v = {140,-25},
     w = {98,-20},
     x = {65,-40},
     y = {130,-20},
     z = {110,-80},
     0 = {170,-85},
     1 = {230,110},
     2 = {130,-70},
     3 = {140,-70},
     4 = {130,80},
     5 = {160, },
     6 = {175,-30},
     7 = {250,-150},
     8 = {130,-40},
     9 = {155,-80},
     . = { ,500},
    {,}= { ,450},
     : = { ,300},
     ; = { ,300},
     & = {130,30},
    \% = {180,50},
     * = {380,20},
     + = {180,200},
     @ = {180,10},
     ~ = {200,150},
     ( = {300, },    ) = {  ,70},
     / = {100,100},
     - = {500,300},
     \textendash       = {500,300},   \textemdash        = {400,170},
     \textquoteleft    = {800,200},   \textquoteright    = {800,-20},
     \textquotedblleft = {540,100},   \textquotedblright = {500,100}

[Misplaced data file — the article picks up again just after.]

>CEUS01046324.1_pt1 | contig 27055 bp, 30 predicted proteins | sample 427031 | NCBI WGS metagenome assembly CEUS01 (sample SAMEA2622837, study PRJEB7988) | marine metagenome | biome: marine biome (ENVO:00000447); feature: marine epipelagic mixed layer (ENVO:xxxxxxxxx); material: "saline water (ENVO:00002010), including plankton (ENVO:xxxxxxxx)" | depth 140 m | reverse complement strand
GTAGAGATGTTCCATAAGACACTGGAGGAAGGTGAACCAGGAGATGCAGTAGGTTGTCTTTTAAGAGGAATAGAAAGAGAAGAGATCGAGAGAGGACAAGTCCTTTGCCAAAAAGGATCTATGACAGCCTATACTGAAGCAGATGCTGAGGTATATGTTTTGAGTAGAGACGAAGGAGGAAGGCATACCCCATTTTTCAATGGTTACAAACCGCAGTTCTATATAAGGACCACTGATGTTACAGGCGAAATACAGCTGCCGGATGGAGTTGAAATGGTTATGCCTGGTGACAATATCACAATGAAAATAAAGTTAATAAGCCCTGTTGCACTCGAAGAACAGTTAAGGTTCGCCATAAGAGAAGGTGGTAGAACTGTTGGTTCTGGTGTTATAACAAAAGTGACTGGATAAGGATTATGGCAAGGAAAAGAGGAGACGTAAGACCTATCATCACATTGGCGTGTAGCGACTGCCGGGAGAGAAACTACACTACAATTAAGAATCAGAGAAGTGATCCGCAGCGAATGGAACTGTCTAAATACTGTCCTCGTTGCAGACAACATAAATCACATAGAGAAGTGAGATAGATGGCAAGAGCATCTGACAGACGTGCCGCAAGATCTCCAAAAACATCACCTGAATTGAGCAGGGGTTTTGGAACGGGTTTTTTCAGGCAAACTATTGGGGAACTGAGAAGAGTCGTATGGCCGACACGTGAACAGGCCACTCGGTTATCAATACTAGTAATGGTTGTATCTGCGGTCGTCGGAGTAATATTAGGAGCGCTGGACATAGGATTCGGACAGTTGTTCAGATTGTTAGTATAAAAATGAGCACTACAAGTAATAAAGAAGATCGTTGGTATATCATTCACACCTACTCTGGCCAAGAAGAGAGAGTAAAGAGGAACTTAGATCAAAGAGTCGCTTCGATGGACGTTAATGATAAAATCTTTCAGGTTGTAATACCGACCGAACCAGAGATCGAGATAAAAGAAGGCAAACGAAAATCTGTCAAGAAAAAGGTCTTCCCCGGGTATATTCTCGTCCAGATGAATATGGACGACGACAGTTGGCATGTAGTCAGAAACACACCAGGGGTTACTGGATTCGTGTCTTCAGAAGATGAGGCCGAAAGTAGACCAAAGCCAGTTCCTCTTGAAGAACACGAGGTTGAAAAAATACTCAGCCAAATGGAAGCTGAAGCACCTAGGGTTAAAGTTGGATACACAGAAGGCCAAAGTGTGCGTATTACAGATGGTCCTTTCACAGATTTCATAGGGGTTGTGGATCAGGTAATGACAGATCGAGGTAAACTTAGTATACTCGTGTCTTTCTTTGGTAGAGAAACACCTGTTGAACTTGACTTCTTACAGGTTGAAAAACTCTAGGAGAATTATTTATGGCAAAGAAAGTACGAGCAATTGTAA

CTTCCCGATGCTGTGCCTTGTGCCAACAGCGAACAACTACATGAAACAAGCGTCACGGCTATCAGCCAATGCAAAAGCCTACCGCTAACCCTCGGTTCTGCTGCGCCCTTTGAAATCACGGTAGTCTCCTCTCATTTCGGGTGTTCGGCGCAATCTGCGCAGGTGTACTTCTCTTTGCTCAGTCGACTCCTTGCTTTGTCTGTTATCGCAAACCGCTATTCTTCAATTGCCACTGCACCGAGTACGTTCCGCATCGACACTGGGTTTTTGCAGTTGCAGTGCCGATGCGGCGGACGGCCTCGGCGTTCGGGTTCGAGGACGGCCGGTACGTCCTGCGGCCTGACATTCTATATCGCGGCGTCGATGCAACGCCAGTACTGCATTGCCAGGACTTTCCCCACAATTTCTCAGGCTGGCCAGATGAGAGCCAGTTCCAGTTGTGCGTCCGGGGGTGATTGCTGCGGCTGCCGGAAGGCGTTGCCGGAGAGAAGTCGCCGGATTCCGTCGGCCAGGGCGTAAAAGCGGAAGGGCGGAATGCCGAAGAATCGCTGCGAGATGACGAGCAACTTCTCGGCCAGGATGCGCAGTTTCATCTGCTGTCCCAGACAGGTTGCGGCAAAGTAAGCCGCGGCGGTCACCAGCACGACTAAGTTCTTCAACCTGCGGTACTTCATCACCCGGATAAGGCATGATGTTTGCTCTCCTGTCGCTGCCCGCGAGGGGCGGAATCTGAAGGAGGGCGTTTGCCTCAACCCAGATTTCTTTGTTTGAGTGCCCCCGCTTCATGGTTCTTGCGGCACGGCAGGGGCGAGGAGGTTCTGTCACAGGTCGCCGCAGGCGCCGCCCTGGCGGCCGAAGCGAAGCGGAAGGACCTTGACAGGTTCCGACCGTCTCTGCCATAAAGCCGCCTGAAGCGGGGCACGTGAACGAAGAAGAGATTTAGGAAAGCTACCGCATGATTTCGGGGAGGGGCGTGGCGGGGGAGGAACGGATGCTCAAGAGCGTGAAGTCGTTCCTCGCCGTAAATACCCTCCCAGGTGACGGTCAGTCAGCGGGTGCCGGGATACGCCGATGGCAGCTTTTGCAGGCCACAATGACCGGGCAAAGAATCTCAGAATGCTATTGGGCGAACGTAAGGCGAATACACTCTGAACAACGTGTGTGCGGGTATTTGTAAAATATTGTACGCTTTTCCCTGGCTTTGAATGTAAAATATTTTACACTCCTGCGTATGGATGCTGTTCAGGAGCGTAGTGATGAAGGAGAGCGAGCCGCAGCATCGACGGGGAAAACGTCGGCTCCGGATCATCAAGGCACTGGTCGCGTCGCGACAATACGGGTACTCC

}

\begin{document}
\noindent\itshape
This is a small text. If jam is what you like, two fingers up,
or whatever. Under certain conditions you see that the left and
right margins flutter.
\end{document}
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3  
If you think that your values are better and should be added to microtype: Send them the author of microtype. –  Ulrike Fischer Feb 19 '11 at 15:00
1  
@Ulrike: Thanks, I'll do that. (I'm not a professional typesetter, so I'm not sure if it's good, but I'm pretty sure that it's better than before.) –  Hendrik Vogt Feb 19 '11 at 16:13
    
@Ulrike: With the help of Robert Schlicht, I further improved the values (actually more than a year ago ...); the updated package has been available on tlcontrib for some time now. –  Hendrik Vogt Jul 18 '12 at 18:51
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microtype has an optional argument that you can allow to shift the characters more to the right, e.g. [factor=1300]

\documentclass{article}
\usepackage[T1]{fontenc}
\usepackage{lmodern,picture}
\usepackage{microtype}
\textwidth=3.85cm
\begin{document}
\itshape\noindent\makebox(0,0){\put(\textwidth,-2cm){\line(0,-1){80}}}%
This is a small text. If jam is what you like, two fingers up,